In the United States, every student should have the equal right to a high-quality education.  But as our most recent data demonstrates, for far too many students, quality and equity are aspirations, not realities.  Few states are providing public school educations that result in academic proficiency for students.  And even fewer states are providing access to a high-quality education to all students, particularly those from historically disadvantaged groups.

New Yorkers Across the State Join the People's March for Education Justice

On Saturday, March 4th, New Yorkers took to the streets to march for equity in public education. The People’s March for Education Justice was held in 8 cities across the state. The marchers’ demands are:

  • fully resourced public education, starting with early childhood and including higher education.
  • to end the privatization of public schools and to end high stakes testing.
  • to end the school-to-prison pipeline.
  • to Raise the Age and decriminalize our youth.

On Saturday, March 4th, New Yorkers took to the streets to march for equity in public education. The People’s March for Education Justice was held in 8 cities across the state. The marchers’ demands are:

State: 

You're Invited! Schott 25th Anniversary Awards Gala

More than two decades after Schott’s founding, we remain committed to helping build the education justice movement and institutionalize the solutions that provide all students with a fair and substantive opportunity to learn.

Join us for an evening gala of live music and social justice as we celebrate 25 years of accelerating advocacy and delivering impact! We will have stellar youth entertainment and present awards that recognize and highlight community, philanthropic, and grassroots leaders who have made crucial progress in the struggle for systemic change.

More than two decades after Schott’s founding, we remain committed to helping build the education justice movement and institutionalize the solutions that provide all students with a fair and substantive opportunity to learn.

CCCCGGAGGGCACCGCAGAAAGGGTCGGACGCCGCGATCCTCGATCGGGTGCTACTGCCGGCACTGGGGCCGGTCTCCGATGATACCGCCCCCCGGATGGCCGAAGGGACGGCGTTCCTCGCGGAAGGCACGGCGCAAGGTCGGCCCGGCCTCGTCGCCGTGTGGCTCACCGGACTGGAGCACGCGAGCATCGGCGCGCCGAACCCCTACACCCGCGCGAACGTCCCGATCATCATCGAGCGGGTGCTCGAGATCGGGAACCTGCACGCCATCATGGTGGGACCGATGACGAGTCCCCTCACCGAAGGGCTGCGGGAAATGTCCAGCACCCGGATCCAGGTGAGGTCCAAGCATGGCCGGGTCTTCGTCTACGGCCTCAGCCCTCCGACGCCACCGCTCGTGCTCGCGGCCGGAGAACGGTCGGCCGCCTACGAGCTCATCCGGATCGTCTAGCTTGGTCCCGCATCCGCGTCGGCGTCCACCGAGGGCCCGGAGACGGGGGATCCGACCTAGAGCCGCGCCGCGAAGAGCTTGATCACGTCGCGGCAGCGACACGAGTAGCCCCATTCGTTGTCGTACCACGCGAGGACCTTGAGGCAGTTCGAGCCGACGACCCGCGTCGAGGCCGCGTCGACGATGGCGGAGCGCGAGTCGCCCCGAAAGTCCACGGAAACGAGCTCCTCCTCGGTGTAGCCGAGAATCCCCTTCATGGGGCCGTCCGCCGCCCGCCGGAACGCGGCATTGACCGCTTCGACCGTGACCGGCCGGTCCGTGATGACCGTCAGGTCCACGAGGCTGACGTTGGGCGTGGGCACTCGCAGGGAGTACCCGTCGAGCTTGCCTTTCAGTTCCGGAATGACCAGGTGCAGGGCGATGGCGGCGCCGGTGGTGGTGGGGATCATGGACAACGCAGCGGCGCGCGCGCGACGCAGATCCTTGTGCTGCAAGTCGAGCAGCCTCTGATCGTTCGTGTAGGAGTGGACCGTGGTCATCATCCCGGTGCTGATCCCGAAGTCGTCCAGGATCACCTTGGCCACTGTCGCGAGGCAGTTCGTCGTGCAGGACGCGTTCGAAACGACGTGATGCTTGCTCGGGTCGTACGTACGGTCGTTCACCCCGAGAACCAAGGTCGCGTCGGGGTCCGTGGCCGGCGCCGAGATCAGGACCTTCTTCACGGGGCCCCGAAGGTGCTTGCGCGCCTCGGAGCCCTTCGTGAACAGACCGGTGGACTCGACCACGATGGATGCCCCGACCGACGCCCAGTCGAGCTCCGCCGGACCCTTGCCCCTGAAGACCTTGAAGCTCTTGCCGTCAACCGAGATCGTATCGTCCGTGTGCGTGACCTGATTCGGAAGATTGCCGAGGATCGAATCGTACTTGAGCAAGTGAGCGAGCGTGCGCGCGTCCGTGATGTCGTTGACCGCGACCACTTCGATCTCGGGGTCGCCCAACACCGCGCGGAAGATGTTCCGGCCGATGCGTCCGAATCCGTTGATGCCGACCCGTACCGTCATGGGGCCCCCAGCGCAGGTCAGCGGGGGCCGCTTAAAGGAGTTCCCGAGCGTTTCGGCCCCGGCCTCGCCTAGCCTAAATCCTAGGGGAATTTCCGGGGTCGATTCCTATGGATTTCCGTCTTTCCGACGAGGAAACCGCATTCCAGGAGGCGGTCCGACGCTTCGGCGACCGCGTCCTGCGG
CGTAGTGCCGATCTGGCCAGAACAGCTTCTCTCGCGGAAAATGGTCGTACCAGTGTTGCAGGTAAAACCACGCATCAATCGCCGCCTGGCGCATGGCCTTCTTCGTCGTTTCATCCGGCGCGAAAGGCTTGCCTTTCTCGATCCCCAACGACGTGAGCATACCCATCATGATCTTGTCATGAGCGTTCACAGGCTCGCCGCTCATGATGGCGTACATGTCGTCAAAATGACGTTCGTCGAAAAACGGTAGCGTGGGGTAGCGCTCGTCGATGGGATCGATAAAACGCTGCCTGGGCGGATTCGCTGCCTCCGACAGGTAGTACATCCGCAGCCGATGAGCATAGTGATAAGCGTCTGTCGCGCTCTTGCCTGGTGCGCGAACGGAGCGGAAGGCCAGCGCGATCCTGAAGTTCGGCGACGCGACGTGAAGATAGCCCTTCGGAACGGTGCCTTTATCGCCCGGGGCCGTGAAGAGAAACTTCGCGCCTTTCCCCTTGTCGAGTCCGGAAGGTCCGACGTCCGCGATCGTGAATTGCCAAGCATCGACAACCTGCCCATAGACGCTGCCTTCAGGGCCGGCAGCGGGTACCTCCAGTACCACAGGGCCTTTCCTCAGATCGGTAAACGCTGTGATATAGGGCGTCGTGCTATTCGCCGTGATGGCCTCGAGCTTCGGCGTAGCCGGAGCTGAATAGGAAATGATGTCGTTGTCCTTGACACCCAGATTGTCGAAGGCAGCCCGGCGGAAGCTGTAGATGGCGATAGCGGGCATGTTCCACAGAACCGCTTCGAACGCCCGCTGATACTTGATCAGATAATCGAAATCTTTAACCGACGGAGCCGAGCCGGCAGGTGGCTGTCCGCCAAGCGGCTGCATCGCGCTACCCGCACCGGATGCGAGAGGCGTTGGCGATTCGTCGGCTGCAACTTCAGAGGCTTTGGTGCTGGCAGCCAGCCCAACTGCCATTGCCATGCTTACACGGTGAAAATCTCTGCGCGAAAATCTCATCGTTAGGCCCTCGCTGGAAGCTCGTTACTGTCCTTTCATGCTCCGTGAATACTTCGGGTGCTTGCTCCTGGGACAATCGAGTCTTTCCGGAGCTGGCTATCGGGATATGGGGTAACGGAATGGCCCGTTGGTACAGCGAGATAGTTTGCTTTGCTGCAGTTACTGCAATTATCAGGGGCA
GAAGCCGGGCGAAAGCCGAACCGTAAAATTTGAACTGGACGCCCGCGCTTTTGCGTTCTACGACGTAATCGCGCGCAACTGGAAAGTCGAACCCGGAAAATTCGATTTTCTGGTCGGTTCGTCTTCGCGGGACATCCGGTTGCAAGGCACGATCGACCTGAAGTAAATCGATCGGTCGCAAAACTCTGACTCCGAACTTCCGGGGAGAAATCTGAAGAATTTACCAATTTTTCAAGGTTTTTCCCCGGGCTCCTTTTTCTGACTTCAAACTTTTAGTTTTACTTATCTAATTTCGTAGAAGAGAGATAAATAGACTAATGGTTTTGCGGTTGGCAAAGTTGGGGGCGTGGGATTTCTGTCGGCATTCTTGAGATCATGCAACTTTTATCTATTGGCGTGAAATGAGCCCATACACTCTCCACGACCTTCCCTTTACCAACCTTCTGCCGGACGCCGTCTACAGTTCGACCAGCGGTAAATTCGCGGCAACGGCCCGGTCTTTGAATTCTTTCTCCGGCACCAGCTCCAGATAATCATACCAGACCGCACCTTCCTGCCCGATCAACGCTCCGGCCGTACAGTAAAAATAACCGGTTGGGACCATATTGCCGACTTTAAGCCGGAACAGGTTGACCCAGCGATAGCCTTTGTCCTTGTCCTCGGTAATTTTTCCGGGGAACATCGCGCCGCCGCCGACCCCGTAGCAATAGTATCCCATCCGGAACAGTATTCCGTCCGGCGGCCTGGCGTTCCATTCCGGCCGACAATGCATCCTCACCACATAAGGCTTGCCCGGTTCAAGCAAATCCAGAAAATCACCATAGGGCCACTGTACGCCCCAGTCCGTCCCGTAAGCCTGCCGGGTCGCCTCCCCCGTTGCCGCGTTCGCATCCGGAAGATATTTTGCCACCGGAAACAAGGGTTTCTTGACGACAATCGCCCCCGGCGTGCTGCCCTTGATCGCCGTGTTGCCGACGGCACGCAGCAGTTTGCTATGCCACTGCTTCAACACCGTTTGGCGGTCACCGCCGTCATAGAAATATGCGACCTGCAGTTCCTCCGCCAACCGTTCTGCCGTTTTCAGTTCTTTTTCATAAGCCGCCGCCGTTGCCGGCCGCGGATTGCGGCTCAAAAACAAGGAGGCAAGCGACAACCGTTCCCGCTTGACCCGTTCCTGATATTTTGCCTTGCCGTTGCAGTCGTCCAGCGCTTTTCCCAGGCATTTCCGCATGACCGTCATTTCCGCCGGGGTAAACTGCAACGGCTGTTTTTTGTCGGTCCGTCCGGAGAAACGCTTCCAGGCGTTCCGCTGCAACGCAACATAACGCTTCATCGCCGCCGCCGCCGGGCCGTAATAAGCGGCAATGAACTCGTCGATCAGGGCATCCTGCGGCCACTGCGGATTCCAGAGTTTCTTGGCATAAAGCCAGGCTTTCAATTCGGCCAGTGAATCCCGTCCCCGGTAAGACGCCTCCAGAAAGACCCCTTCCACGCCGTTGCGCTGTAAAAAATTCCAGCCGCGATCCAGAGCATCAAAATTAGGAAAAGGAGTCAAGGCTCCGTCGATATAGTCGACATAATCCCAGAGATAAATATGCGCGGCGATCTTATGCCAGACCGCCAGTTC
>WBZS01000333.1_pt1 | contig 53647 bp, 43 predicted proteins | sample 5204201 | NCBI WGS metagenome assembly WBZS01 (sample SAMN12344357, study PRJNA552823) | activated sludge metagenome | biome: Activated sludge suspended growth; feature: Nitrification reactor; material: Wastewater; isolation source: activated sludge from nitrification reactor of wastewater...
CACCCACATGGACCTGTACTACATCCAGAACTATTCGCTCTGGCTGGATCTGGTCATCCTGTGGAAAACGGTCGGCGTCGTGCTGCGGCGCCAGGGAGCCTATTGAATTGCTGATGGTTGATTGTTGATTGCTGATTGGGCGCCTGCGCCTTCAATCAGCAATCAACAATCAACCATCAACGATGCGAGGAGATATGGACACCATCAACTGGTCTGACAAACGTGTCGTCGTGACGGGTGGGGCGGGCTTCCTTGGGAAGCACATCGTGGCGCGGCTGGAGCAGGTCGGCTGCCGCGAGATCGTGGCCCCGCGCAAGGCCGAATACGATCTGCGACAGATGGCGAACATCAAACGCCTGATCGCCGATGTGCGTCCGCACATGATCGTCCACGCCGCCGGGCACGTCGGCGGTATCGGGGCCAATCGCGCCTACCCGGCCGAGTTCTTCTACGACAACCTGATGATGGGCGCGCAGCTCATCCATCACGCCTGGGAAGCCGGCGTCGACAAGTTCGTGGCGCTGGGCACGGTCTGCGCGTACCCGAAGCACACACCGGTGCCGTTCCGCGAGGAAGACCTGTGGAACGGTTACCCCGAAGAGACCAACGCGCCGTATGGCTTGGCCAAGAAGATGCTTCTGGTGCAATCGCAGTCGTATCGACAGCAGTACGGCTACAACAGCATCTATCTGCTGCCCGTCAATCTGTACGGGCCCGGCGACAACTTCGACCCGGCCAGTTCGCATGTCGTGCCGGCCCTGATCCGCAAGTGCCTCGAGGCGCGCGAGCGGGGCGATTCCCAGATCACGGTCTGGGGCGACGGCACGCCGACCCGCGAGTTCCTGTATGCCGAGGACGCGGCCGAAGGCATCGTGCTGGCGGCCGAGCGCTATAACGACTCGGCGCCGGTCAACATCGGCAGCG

After the DeVos Vote: the Fight for Public Education Continues

Yesterday the Senate voted 50-50, with Vice President Mike Pence casting the tie-breaking vote, to confirm Michigan billionaire Betsy DeVos as the 11th U.S. Secretary of Education. The vote—which followed an overnight session of protest and some support of DeVos—marked the first time in history a vice president has been called upon to break a tie on a presidential nomination. The historic vote also followed a widely publicized groundswell of grassroots opposition to the nomination, citing among other issues, DeVos’s lack of experience, support of privatization and unfamiliarity with education policy and practice.

At the Schott Foundation we were clear that DeVos is dangerously unqualified for such an important position governing our nation’s public schools.

Following yesterday’s confirmation, our grantees and allies in education justice are speaking loud and clear: the fight for public education and equity in opportunity for all students continues.

Yesterday the Senate voted 50-50, with Vice President Mike Pence casting the tie-breaking vote, to confirm Michigan billionaire Betsy DeVos as the 11th U.S. Secretary of Education. The vote—which followed an overnight session of protest and some support of DeVos—marked the first time in history a vice president has been called upon to break a tie on a presidential nomination.

Spotlight on CEJ: More Powerful Together

In honor of #GivingTuesday on November 29th, the Schott Foundation has reached out to some of our grantee partners to get the low-down on what they do, who they’re doing it for, and the challenges that they handle like rockstars every day.

The Schott Foundation has partnered with CEJ for several years, supporting their policy advocacy work with New York City parents around the Community Schools Initiative.

In honor of #GivingTuesday on November 29th, the Schott Foundation has reached out to some of our grantee partners to get the low-down on what they do, who they’re doing it for, and the challenges that they handle like rockstars every day.

The Schott Foundation has partnered with CEJ for several years, supporting their policy advocacy work with New York City parents around the Community Schools Initiative.

Today, we’re catching up with Natasha Capers, Coordinator.